Ugandan long-distance runner Joshua Cheptegei would probably have been an Olympic champion by now if all were normal.
Disruptions brought about by the coronavirus pandemic have however altered his 2020 goals.
Cheptegei won’t win a track championship medal but he wants his attempt for a world record (WR) to reach fruition when he lines-up for the 5000m race at the Monaco Diamond League (DL) in French city of Monaco tonight.
“I am ready!” he said after warm-ups with his training partner Stephen Kissa at Stade Louis II early this week.
Three road records
Cheptegei has set three WR marks since 2018 and all have been on road. He now gears to run the 12-and-a-half lap race below 12:37.35 set by Ethiopian great Kenenisa Bekele on May 31, 2004.
“Cheptegei is good enough for a WR when the conditions are right,” said his coach Addy Ruiter. Weekly training sessions were inevitably cut from 12 to eight per week but Cheptegei, whose personal best is at 12:57.41, has beaten that WR in time trials.
“First time, he had bad luck as there was too much wind. The next three times he succeeded,” said Ruiter. “But this WR is the most difficult one for Joshua to beat,” he reckoned.
But, Cheptegei, who won the 5000m DL trophy last year, is keen on taking another step of greatness with his first track WR.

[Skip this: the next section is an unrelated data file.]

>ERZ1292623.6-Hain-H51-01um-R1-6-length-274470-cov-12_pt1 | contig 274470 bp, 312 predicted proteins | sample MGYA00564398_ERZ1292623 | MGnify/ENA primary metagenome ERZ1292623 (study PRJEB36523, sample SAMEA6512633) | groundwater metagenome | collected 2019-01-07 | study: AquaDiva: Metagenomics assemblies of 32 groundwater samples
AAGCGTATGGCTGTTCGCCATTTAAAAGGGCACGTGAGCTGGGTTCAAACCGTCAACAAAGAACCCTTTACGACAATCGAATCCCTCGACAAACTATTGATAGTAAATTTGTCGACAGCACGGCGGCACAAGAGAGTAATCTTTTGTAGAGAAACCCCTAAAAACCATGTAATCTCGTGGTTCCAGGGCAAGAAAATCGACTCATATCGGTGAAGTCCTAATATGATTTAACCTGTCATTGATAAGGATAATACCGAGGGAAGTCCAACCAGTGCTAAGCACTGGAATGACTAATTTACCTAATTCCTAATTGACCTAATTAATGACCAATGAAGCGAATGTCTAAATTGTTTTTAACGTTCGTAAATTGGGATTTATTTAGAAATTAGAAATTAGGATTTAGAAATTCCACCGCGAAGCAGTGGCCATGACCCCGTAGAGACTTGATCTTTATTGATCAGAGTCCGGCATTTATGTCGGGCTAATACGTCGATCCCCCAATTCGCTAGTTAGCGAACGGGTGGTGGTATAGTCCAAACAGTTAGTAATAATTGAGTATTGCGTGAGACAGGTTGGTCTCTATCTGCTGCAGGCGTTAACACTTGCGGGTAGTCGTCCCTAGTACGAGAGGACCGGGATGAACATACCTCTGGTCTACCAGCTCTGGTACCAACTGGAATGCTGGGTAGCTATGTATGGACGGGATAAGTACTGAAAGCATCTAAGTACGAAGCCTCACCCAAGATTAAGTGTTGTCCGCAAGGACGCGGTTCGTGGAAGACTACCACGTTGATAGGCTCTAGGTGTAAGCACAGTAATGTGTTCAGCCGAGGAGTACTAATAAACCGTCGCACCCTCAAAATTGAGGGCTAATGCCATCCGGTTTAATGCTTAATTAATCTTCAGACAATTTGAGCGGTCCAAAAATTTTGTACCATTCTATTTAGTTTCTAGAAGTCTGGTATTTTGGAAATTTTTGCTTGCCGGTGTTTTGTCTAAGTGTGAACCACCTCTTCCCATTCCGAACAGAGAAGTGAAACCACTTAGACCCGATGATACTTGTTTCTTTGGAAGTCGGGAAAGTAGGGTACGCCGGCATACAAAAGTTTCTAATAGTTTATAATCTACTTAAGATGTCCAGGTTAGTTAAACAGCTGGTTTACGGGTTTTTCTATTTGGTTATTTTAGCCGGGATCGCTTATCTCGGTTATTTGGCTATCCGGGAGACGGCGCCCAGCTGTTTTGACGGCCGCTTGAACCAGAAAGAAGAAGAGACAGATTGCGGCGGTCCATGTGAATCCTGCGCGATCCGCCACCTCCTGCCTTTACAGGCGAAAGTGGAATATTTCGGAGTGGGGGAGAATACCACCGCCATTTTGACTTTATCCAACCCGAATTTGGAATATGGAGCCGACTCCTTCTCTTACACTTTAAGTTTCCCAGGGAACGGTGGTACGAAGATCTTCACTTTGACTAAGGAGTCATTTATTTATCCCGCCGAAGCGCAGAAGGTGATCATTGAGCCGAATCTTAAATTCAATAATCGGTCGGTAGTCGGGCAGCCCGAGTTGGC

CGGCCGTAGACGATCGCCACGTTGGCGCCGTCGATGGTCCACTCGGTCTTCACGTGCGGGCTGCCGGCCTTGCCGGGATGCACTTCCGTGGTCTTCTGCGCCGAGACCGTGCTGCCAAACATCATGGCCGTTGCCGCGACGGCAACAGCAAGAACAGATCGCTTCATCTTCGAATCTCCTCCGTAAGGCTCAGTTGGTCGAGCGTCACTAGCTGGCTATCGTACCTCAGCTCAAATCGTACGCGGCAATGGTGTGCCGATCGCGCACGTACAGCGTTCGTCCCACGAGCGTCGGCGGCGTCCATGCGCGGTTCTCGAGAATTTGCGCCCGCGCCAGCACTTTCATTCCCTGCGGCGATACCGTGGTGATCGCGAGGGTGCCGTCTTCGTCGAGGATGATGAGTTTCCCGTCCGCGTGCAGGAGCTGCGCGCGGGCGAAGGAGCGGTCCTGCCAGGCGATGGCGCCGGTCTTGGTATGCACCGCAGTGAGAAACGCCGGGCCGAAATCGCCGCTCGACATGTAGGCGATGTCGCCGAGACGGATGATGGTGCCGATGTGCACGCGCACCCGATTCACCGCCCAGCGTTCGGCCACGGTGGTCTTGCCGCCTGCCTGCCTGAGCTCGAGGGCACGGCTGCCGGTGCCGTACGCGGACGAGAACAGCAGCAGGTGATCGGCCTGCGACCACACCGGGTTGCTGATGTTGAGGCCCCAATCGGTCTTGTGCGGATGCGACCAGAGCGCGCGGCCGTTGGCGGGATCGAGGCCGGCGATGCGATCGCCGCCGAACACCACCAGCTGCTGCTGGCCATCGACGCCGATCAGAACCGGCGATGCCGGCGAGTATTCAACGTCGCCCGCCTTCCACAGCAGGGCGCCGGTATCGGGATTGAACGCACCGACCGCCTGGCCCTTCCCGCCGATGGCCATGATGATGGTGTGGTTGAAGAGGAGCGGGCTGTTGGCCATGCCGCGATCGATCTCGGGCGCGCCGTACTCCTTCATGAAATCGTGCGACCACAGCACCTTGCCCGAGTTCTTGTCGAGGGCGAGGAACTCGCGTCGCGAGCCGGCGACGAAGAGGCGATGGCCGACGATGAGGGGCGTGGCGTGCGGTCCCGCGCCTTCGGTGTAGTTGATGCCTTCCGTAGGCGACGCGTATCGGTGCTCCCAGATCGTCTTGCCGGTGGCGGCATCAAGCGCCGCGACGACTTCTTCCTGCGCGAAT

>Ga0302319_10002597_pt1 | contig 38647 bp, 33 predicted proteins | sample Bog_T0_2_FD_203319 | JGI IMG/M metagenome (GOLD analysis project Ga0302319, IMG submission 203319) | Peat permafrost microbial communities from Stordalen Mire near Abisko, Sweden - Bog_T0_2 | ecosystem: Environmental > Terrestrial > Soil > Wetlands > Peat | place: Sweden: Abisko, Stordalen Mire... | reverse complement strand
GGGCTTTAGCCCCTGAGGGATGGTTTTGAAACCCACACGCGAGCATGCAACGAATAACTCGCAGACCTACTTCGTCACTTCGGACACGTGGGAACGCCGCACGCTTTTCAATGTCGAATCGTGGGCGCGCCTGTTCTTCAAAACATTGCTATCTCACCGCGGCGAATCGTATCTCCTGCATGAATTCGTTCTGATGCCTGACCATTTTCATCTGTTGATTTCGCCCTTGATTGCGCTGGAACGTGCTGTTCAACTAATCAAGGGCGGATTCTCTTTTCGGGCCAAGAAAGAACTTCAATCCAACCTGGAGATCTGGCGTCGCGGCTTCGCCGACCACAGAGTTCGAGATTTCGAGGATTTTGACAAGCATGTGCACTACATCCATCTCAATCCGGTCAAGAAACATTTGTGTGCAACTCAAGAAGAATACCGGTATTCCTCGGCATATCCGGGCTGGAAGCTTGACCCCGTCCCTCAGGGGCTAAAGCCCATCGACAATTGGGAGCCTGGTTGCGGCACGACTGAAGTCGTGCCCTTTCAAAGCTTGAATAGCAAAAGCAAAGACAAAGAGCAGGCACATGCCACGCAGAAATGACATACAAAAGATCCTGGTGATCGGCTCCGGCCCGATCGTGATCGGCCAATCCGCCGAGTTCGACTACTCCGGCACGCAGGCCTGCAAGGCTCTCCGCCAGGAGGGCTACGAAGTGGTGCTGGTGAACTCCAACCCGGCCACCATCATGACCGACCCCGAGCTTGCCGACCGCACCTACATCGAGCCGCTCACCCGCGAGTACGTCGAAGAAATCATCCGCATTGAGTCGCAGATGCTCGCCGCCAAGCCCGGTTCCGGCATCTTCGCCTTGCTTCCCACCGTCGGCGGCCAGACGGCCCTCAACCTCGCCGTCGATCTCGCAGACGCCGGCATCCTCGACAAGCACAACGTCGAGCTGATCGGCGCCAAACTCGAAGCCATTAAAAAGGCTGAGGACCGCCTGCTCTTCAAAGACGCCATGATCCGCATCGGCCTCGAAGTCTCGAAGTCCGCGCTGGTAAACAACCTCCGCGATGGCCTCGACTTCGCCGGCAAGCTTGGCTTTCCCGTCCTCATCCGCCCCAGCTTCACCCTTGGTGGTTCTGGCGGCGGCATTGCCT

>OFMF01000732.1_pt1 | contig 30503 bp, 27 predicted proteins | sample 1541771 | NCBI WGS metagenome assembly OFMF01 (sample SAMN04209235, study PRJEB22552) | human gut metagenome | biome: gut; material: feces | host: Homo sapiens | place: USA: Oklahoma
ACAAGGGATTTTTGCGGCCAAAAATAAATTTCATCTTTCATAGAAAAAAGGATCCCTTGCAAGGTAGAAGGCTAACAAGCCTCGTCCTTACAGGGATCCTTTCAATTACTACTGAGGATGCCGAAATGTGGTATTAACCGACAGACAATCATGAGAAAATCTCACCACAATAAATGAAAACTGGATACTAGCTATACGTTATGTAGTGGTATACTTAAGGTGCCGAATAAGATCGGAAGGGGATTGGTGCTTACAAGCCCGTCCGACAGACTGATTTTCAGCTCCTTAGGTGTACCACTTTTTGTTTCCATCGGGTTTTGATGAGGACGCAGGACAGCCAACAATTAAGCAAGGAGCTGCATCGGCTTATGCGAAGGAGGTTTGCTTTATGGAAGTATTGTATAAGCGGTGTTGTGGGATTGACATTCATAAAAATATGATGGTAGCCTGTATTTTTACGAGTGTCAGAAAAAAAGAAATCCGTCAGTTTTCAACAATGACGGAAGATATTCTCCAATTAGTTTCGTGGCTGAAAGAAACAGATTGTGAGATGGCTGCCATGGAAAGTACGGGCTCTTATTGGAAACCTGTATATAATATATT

“I want to discover the limits, my limits. If you believe in something, anything is possible,” he said in a recent interview.
“Breaking a record was something really difficult, but when you know the right way, it’s not difficult anymore. So, the next challenge is to go chase one or two more WR. I would be the happiest person in the world,” he added.
The 23-year-old will be aided by three pace-setters in order of Dutch Roy Hoornweg, Kissa and Australian Matthew Ramsden to the half-way mark.
The quartet is in an odd 5000m field of 16 runners that comprises only four Africans, understandably because of Covid-19 travel restrictions, the other pair being Kenyans Jacob Krop and Nicholas Kipkorir.
Monaco DL has attracted seven global champions including 800m world champion Ugandan Halimah Nakaayi (pictured below) who will face-off with 1500m world champion Kenyan Faith Kipyegon over the 1000m race.
That nine-man field also has Nakaayi’s partner Winnie Nanyondo, American Raevyn Rogers but Briton Laura Muir has the best time at 2:33.92.